Crime in America.Net
Gentlereaders: Drug use continues to increase. Criminology 101—increased drug use means more crime.
Criminology is filled with endless references to drug use and criminality; see http://www.ncjrs.gov/pdffiles1/ojjdp/232790.pdf for the latest example from the Department of Justice.
The United States has recorded fairly steady decreases in crime for the last twenty years and every statistician will tell you that what goes down must come up eventually (or its inverse equation). See http://crimeinamerica.net/crime-rates-united-states/.
If we continue to record significant gains in drug and marijuana use, we will record increases in crime (let the disbelieving and angry e-mails commence regarding marijuana). Crime and marijuana use are connected through considerable research (OMG-did I really say that?).
See http://crimeinamerica.net/category/drugs-marijuana-legalization/ for details.
But it’s the Baby Boomers that defy all logic. Regardless as to the dangers involved, the largest gains in drug use seem to be among people who should know better. It’s what we jokingly refer to “pacemakers on pot.”
To our aged friends, the marijuana you enjoyed when young is approximately one-sixth the potency of today’s pot, which is why marijuana is a leading cause of trips to emergency rooms. Rock-on old people.
This report presents the first information from the 2009 National Survey on Drug Use and Health (NSDUH), an annual survey sponsored by the Substance Abuse and Mental Health Services Administration (SAMHSA).
The survey interviews approximately 67,500 persons each year.
Illicit Drug Use
• In 2009, an estimated 21.8 million Americans aged 12 or older were current (past month) illicit drug users, meaning they had used an illicit drug during the month prior to the survey interview. This estimate represents 8.7 percent of the population aged 12 or older. Illicit drugs include marijuana/hashish, cocaine (including crack), heroin, hallucinogens, inhalants, or prescription-type psychotherapeutics used non-medically.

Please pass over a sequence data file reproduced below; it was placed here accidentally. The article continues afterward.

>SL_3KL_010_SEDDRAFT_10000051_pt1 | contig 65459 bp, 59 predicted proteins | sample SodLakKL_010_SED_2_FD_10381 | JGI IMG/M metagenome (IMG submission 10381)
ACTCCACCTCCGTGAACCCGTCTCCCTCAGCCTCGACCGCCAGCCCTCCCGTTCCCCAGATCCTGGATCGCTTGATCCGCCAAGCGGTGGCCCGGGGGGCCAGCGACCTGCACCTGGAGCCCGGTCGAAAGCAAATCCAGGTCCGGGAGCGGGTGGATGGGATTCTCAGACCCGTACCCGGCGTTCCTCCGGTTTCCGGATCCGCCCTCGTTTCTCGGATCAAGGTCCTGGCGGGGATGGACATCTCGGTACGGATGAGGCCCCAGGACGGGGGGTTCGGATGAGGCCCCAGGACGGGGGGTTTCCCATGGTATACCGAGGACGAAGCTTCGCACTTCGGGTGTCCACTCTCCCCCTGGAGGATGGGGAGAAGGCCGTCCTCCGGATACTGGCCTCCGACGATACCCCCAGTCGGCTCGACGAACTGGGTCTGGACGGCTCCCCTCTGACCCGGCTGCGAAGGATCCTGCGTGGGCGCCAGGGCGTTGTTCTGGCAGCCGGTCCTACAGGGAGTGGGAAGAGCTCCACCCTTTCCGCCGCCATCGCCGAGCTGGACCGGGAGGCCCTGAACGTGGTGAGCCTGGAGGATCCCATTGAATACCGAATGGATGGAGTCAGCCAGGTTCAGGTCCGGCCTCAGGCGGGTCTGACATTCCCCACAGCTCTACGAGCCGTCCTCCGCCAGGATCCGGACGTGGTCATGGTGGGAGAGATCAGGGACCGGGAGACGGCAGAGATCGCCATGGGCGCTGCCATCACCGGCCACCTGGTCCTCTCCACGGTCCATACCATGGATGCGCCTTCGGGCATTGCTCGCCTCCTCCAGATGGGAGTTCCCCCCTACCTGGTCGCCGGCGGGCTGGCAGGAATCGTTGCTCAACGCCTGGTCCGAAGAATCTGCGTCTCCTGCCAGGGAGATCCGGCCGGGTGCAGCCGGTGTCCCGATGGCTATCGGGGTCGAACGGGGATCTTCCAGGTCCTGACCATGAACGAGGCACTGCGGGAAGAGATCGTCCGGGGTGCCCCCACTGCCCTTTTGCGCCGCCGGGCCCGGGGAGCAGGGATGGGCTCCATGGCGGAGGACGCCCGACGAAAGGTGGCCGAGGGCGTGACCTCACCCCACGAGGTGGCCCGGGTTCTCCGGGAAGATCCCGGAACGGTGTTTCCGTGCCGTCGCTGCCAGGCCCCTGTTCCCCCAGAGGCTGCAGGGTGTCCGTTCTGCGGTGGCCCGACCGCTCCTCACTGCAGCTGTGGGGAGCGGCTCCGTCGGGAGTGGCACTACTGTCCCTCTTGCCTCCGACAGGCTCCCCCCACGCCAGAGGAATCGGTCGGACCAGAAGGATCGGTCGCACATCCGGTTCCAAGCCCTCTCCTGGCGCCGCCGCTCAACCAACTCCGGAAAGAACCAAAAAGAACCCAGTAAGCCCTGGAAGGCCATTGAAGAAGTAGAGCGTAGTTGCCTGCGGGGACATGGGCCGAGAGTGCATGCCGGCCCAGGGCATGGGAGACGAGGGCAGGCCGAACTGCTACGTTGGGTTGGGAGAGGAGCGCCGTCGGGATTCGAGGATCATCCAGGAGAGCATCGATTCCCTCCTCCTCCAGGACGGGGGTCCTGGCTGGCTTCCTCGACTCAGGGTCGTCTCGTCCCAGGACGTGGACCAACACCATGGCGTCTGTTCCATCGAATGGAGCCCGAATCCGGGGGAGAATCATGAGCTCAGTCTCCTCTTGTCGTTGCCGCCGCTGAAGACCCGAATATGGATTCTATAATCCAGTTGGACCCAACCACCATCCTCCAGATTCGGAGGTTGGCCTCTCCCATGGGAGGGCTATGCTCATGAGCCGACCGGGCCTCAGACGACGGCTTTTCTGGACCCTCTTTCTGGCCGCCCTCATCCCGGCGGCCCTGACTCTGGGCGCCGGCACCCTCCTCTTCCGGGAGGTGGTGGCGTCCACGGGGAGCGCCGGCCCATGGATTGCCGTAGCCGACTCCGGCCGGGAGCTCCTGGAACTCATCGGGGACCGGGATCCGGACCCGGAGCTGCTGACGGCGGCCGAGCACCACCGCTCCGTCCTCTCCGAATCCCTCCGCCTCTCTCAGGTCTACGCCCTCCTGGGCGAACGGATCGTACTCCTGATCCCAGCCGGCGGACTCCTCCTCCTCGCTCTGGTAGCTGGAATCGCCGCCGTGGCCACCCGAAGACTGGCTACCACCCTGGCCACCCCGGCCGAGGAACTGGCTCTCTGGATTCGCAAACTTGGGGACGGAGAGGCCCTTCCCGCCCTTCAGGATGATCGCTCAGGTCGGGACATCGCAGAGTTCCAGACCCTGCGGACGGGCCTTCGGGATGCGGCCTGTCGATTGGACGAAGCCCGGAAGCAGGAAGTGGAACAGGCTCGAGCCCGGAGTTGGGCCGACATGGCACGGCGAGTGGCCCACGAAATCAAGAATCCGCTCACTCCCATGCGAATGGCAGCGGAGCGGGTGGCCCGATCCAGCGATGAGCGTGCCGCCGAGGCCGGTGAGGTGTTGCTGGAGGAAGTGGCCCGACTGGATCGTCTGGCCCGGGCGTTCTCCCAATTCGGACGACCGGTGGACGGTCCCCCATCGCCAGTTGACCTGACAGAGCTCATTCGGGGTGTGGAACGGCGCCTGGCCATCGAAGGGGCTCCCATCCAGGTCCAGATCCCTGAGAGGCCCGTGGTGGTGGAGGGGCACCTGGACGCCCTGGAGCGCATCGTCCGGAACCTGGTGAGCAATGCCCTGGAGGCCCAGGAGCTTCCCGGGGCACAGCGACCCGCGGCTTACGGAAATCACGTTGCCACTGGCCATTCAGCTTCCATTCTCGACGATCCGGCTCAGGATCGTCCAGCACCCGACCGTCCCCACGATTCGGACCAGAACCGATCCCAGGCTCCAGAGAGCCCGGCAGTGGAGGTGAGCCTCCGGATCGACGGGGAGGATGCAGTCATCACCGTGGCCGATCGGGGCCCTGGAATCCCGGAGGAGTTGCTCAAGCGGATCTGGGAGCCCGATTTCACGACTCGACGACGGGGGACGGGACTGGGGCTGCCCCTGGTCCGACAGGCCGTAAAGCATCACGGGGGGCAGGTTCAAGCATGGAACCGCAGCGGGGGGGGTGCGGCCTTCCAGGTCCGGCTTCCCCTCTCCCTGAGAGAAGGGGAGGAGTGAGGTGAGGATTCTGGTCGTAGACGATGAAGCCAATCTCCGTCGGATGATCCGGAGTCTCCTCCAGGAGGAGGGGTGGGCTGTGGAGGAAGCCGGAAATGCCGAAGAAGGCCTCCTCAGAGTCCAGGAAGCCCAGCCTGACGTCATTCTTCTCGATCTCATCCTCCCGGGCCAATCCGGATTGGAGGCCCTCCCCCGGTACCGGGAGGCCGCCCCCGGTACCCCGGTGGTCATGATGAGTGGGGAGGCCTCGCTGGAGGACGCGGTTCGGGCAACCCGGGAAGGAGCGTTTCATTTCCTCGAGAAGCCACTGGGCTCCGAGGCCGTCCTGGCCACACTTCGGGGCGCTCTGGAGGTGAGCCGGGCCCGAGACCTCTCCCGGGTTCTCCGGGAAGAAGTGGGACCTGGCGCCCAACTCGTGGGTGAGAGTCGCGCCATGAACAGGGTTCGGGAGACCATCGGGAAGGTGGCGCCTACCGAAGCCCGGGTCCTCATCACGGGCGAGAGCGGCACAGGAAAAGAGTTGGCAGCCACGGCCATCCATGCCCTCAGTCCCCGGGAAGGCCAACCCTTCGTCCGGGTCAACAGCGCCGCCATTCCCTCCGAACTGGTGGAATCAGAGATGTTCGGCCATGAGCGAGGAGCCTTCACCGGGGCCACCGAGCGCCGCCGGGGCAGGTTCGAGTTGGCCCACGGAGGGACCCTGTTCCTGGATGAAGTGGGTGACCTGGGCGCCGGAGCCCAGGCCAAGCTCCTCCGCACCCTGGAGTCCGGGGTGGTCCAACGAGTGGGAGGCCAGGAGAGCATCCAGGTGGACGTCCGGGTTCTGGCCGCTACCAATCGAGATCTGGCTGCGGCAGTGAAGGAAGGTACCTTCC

• The rate of current illicit drug use among persons aged 12 or older in 2009 (8.7 percent) was higher than the rate in 2008 (8.0 percent).
• Marijuana was the most commonly used illicit drug. In 2009, there were 16.7 million past month users. Among persons aged 12 or older, the rate of past month marijuana use and the number of users in 2009 (6.6 percent or 16.7 million) were higher than in 2008 (6.1 percent or 15.2 million) and in 2007 (5.8 percent or 14.4 million).
• In 2009, there were 1.6 million current cocaine users aged 12 or older, comprising 0.7 percent of the population. These estimates were similar to the number and rate in 2008 (1.9 million or 0.7 percent) but were lower than the estimates in 2006 (2.4 million or 1.0 percent).
• Hallucinogens were used in the past month by 1.3 million persons (0.5 percent) aged 12 or older in 2009, including 760,000 (0.3 percent) who had used Ecstasy. The number and percentage of Ecstasy users increased between 2008 (555,000 or 0.2 percent) and 2009.
• In 2009, there were 7.0 million (2.8 percent) persons aged 12 or older who used prescription-type psychotherapeutic drugs non-medically in the past month. These estimates were higher than in 2008 (6.2 million or 2.5 percent), but similar to estimates in 2007 (6.9 million or 2.8 percent).